Arizona news logo

PHOENIX — Democrats made a last-ditch effort Friday to get at least another 2,069 people registered to vote for the general election.

Attorney Kevin Hamilton is arguing that Secretary of State Michele Reagan acted illegally in refusing to accept applications submitted on Oct. 11. He wants U.S. District Court Judge Steven Logan to order those people eligible to vote.

He acknowledged Arizona law makes the 29th day before the general election the last opportunity to register to vote. This year that date came on Oct. 10 which both the state and federal governments celebrate as Columbus Day.

But Hamilton noted there is a general state law which says that when deadlines fall on a state holiday, it then goes to the next business day. Based on that, the Arizona Democratic Party asked Reagan to direct counties, which actually handle actual registrations, to accept applications turned in on Oct. 11.

When Reagan refused and the deadline passed, the Democrats filed suit.

Assistant Attorney General Kara Karlson said the deadline in state law was the day before that. And she told Logan there is no reason to create this exception.

Logan, however, appeared skeptical.

He grilled Eric Spencer, the state elections director and Reagan’s adviser, about why he and his boss concluded the law on moving deadlines that fall on holidays did not apply. And Logan pointed out that officials in at least one county did interpret the law to give voters an extra day.

“Do you think Mohave County got it right?” the judge asked.

“I do not believe they got it right,” Spencer responded. “What Mohave County did upsets the delicately balanced system.”

That’s not the only fact working against Reagan’s refusal to extend the deadline.

The judge noted that Reagan’s predecessor, Ken Bennett, gave voters an extra day to register four years ago when the deadline, like this year, fell on Columbus Day. Spencer essentially brushed that aside as irrelevant.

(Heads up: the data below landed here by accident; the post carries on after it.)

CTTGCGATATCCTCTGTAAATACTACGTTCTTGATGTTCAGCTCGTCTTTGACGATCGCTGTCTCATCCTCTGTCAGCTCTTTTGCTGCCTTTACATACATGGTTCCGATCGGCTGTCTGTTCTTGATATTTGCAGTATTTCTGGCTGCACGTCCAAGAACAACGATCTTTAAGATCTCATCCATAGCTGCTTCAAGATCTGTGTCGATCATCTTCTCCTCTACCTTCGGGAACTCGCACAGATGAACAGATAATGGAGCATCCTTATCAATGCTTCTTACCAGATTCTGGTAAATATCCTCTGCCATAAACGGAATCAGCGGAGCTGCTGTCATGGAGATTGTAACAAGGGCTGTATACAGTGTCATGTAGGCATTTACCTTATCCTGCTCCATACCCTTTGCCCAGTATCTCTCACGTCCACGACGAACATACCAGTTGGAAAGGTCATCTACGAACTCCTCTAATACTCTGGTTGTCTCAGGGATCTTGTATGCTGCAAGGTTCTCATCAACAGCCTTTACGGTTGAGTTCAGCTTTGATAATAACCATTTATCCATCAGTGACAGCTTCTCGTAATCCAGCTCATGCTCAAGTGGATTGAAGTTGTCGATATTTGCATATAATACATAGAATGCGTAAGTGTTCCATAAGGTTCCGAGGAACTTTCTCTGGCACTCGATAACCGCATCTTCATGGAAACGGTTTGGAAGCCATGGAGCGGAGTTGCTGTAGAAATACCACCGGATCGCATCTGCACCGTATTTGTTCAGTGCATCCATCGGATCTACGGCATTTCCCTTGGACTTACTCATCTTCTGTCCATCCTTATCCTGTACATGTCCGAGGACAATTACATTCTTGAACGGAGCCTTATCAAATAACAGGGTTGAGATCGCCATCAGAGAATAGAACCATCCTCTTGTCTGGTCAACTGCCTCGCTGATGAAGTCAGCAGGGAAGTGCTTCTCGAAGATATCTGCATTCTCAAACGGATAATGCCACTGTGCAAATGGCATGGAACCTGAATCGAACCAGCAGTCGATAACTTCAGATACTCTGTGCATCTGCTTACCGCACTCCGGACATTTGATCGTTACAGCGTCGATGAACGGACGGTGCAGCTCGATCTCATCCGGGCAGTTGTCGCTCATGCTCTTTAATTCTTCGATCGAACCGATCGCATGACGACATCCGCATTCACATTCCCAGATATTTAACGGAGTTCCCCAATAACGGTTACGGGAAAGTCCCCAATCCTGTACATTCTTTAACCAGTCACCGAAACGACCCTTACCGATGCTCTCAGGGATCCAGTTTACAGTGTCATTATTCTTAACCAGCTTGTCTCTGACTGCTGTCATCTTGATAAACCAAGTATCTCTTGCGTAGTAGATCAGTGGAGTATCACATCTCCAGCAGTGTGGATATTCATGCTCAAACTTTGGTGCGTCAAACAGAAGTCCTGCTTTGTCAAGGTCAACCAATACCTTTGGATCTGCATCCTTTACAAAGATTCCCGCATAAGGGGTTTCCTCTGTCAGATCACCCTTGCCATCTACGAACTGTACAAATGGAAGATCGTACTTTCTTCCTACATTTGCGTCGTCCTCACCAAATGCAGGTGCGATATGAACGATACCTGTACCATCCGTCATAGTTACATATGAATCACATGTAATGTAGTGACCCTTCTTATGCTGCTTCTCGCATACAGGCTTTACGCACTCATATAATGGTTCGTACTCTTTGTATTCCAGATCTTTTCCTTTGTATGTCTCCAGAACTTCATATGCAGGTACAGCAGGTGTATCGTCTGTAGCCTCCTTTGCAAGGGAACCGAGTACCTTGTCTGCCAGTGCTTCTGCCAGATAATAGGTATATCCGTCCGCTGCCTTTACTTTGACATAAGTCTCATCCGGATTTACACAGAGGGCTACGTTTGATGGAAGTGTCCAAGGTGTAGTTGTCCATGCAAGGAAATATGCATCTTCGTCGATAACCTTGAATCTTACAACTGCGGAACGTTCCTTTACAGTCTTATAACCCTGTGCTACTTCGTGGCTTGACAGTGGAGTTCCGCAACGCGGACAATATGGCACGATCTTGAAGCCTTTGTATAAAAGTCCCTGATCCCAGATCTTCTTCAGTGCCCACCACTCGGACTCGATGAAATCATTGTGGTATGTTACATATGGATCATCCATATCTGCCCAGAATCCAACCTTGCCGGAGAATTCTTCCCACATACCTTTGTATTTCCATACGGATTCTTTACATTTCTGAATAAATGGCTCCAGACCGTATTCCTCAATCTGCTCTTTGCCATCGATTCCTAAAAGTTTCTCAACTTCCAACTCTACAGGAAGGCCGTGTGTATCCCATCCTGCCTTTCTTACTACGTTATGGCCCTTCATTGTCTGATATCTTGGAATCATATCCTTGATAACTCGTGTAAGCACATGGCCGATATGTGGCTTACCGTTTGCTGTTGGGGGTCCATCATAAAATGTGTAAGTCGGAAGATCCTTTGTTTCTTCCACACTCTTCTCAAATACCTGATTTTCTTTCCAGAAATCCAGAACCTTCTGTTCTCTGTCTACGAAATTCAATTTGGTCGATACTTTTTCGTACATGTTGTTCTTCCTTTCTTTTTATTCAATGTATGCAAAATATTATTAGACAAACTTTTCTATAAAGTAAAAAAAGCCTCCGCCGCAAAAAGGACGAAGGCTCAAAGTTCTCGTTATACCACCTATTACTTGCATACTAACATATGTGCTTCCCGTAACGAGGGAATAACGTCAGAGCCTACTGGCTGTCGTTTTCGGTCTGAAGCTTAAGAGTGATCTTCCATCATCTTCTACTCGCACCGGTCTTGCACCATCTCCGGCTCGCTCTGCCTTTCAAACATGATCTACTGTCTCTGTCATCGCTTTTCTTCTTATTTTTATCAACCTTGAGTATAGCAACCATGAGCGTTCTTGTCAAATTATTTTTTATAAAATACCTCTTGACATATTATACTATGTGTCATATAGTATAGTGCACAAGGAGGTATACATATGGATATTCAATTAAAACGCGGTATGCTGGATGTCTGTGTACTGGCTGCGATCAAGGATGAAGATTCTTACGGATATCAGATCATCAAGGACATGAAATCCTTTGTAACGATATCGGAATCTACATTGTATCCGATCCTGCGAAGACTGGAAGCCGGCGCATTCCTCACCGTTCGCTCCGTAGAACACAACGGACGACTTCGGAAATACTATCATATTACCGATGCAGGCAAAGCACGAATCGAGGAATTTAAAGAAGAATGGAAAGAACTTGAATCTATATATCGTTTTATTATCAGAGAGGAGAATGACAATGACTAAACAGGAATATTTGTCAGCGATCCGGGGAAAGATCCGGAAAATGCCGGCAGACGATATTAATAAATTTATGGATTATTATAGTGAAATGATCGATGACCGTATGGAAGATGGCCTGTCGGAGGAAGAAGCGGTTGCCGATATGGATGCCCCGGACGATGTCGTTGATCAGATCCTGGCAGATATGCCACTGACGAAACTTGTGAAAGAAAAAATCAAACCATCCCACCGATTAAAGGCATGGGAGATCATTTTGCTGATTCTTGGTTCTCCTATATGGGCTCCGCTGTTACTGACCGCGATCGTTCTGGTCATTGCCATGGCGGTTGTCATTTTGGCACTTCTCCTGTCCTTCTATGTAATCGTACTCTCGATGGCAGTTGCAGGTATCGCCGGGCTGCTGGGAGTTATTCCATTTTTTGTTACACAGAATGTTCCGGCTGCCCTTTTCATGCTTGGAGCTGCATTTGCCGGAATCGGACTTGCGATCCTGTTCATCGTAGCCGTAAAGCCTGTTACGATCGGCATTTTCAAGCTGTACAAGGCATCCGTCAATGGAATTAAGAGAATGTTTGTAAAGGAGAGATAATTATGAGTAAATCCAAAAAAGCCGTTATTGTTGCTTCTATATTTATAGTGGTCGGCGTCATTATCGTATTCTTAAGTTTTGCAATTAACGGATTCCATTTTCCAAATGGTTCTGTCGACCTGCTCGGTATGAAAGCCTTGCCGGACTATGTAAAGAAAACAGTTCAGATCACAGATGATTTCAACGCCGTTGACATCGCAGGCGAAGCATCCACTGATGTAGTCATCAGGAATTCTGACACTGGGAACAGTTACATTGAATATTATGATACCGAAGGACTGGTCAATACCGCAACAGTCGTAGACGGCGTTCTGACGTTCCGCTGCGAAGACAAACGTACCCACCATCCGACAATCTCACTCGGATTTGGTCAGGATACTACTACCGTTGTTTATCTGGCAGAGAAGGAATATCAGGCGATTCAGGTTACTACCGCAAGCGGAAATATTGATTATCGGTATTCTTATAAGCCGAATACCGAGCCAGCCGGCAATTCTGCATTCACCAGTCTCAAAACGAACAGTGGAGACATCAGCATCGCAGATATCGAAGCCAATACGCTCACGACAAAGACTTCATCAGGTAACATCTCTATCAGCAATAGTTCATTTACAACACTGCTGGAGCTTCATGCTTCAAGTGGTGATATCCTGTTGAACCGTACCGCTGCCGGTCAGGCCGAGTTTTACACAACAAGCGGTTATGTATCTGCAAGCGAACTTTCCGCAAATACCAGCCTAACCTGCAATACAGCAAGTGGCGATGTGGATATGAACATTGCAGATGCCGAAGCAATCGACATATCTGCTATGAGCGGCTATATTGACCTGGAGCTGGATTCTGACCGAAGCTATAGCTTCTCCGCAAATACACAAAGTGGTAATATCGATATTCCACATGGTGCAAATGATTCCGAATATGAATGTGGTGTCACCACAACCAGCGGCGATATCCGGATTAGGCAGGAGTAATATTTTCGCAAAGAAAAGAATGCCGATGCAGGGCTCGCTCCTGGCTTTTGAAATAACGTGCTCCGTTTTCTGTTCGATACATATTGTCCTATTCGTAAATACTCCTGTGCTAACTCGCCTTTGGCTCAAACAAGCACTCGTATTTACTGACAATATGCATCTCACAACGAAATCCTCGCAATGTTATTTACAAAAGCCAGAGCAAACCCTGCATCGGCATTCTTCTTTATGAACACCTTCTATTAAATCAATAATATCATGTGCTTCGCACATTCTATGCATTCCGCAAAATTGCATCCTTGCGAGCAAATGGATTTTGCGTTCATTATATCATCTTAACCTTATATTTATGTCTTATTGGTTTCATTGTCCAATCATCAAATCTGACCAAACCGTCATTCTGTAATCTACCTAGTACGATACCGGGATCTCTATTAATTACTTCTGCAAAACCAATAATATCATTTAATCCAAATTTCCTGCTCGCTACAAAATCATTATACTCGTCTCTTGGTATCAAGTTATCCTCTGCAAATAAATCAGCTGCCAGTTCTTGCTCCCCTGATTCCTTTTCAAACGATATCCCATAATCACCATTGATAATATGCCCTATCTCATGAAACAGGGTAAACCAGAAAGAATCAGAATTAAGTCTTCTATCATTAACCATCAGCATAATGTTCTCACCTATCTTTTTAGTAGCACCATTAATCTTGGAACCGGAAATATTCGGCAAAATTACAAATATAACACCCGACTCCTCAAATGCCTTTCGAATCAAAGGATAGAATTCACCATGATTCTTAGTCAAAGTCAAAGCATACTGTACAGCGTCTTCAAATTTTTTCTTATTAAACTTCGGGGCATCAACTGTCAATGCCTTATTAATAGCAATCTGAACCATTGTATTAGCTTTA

Karlson called the lawsuit “a nakedly partisan attempt to change the rules of the game.” And she sought to convince the judge the holiday really was not an impediment to people meeting the Oct. 10 deadline, even though it was a holiday.

She pointed out that offices at 14 of the state’s 15 counties were open that day, having traded this holiday for the Friday after Thanksgiving. And Mohave County, which did close on Oct. 10, actually accepted registrations the following day.

But it remains to be seen whether those Mohave County residents who signed up on Oct. 11 will, in fact, be eligible to vote.

Spencer testified that the statewide voter registration database is set up to have a single cutoff time. That, he said, was midnight the night of Oct. 10.

What that means, Spencer said, is that, absent a court order, the state database used to prepare the list of who can vote will not include people Mohave County registered on Oct. 11. He said that means if county election officials want those Oct. 11 registrations to be honored they will have to “fudge the numbers” to make it appear they actually got the forms the prior day.

In defending the Oct. 10 deadline, state officials also pointed out there were other options available Monday, including the ability of people with driver’s licenses or state-issued ID cards to register online.

But Spencer Scharff, the party’s Voter Protection Director, said two options were not available: going to offices of the Motor Vehicle Division, which were closed, or dropping a registration form into a mail box and having it postmarked on Oct. 10 because the post office was closed.

He also testified that these options are widely used, with a study between 2010 and 2012 showing that each amounting to 20 percent of total registrations.

Spencer testified there were 2,069 people who submitted voter registration forms on Oct. 11. That includes forms turned in that day directly to the state party’s offices.

But he acknowledged the number may be greater, as several counties may still be processing registrations that were turned in at the last minute.

Spencer defended the use of the Oct. 10 deadline. And he said there is no reason for voters not to have known about the deadline — even with that being a state holiday — with his office providing extensive publicity ahead of time about the cutoff date.

Logan gave no indication when he will rule.